User-Agent detection, history and checklist

History

User-Agent: <something> is a string of characters sent by HTTP clients (browsers, bots, calendar applications, etc.) for each individual HTTP request to a server. The HTTP Protocol as defined in 1991 didn’t have this field, but the next version defined in 1992 added User-Agent in the HTTP requests headers. Its syntax was defined as “the software product name, with an optional slash and version designator“. The prose already invited people to use it for analytics and identify the products with implementation issues.

This line if present gives the software program used by the original client. This is for statistical purposes and the tracing of protocol violations. It should be included.

Fast forward to August 2013, the HTTP/1.1 specification is being revised and also defines User-Agent.

A user agent SHOULD NOT generate a User-Agent field containing
needlessly fine-grained detail and SHOULD limit the addition of
subproducts by third parties. Overly long and detailed User-Agent
field values increase request latency and the risk of a user being
identified against their wishes (“fingerprinting”).

Likewise, implementations are encouraged not to use the product
tokens of other implementations in order to declare compatibility
with them
, as this circumvents the purpose of the field. If a user
agent masquerades as a different user agent, recipients can assume
that the user intentionally desires to see responses tailored for
that identified user agent, even if they might not work as well for
the actual user agent being used.

Basically, the HTTP specification discouraged since its inception the detection of the User-Agent string for tailoring the user experience. Currently, the user agent strings have become overly long. They are abused in every possible way. They include detailed information. They lie about what they really are and they are used for branding and advertising the devices they run on.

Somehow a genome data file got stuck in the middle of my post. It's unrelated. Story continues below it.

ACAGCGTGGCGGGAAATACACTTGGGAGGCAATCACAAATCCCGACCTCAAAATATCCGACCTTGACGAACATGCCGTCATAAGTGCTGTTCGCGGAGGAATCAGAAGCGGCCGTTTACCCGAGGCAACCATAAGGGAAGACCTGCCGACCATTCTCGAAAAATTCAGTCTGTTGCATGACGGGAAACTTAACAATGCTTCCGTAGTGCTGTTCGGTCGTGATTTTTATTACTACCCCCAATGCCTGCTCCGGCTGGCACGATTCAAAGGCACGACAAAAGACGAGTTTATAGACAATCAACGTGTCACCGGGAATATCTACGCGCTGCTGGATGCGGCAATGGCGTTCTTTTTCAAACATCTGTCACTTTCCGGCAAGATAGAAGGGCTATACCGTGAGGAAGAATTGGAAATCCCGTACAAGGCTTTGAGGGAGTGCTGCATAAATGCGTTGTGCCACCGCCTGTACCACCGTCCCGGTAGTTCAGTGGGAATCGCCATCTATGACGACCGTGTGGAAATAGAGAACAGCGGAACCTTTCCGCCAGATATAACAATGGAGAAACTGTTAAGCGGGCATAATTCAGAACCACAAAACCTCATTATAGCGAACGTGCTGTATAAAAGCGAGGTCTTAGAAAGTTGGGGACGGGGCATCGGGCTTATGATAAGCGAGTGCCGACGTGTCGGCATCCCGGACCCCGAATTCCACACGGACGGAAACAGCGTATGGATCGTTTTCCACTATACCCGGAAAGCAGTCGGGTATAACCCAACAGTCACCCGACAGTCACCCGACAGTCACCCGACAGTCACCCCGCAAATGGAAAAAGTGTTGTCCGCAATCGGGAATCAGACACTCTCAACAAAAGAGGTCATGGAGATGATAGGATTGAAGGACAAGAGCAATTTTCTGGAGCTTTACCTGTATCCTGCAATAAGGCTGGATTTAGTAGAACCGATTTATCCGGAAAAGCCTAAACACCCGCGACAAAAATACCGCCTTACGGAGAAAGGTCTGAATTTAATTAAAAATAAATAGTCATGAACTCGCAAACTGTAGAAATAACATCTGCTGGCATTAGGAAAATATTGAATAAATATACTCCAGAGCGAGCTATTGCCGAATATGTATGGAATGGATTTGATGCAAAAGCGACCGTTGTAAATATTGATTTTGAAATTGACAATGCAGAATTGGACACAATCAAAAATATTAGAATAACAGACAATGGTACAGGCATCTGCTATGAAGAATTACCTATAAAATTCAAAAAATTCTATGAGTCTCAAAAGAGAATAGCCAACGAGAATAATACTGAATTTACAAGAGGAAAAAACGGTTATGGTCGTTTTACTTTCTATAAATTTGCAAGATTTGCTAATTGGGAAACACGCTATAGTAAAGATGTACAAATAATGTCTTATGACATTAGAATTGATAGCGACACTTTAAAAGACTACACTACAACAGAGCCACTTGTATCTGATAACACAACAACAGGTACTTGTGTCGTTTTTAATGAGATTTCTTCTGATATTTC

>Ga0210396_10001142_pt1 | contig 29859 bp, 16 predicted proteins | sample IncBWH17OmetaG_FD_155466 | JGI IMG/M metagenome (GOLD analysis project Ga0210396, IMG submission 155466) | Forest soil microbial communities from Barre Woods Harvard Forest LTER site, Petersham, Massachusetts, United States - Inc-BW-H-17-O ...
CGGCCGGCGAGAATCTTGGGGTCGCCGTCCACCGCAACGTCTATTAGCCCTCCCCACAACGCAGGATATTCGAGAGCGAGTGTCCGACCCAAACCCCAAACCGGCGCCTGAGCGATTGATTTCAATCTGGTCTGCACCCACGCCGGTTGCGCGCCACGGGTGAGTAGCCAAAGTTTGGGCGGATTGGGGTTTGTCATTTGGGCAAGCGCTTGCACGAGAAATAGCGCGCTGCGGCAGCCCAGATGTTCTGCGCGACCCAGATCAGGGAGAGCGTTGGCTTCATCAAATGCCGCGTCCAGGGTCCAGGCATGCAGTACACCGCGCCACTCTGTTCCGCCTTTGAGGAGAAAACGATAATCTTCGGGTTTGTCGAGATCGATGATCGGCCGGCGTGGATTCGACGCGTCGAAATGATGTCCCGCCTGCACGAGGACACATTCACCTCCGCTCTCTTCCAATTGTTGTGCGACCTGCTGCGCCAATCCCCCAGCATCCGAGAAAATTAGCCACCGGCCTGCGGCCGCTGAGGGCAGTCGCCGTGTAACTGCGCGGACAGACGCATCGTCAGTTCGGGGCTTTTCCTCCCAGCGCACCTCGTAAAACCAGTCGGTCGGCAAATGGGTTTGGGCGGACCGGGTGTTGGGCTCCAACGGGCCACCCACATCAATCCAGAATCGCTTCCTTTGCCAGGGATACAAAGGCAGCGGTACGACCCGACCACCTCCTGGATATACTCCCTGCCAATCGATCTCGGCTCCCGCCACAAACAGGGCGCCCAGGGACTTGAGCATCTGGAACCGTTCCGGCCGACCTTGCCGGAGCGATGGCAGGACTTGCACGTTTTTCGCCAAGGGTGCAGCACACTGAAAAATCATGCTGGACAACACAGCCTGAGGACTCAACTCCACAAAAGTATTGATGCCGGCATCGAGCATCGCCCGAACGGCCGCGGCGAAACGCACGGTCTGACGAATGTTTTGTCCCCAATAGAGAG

User-Agent Detection

User agent detection (or sniffing) is the mechanism used for parsing the User-Agent string and inferring physical and applicative properties about the device and its browser. But let get the record straight. User-Agent sniffing is a future fail strategy. By design, you will detect only what is known, not what will come. The space of small devices (smartphones, feature phones, tablets, watches, arduino, etc.) is a very fast-paced evolving space. The diversity in terms of physical characteristics will only increase. Updating databases and algorithms for identifying correctly is a very high maintenance task which is doomed to fail at a point in the future. Sites get abandoned, libraries are not maintained and Web sites will break just because they were not planned for the future coming devices. All of these have costs in resources and branding.

New solutions are being developed for helping people to adjust the user experience depending on the capabilities of the products, not its name. Responsive design helps to create Web sites that are adjusting for different screen sizes. Each time you detect a product or a feature, it is important to thoroughly understand why you are trying to detect this feature. You could fall in the same traps as the ones existing with user agent detection algorithms.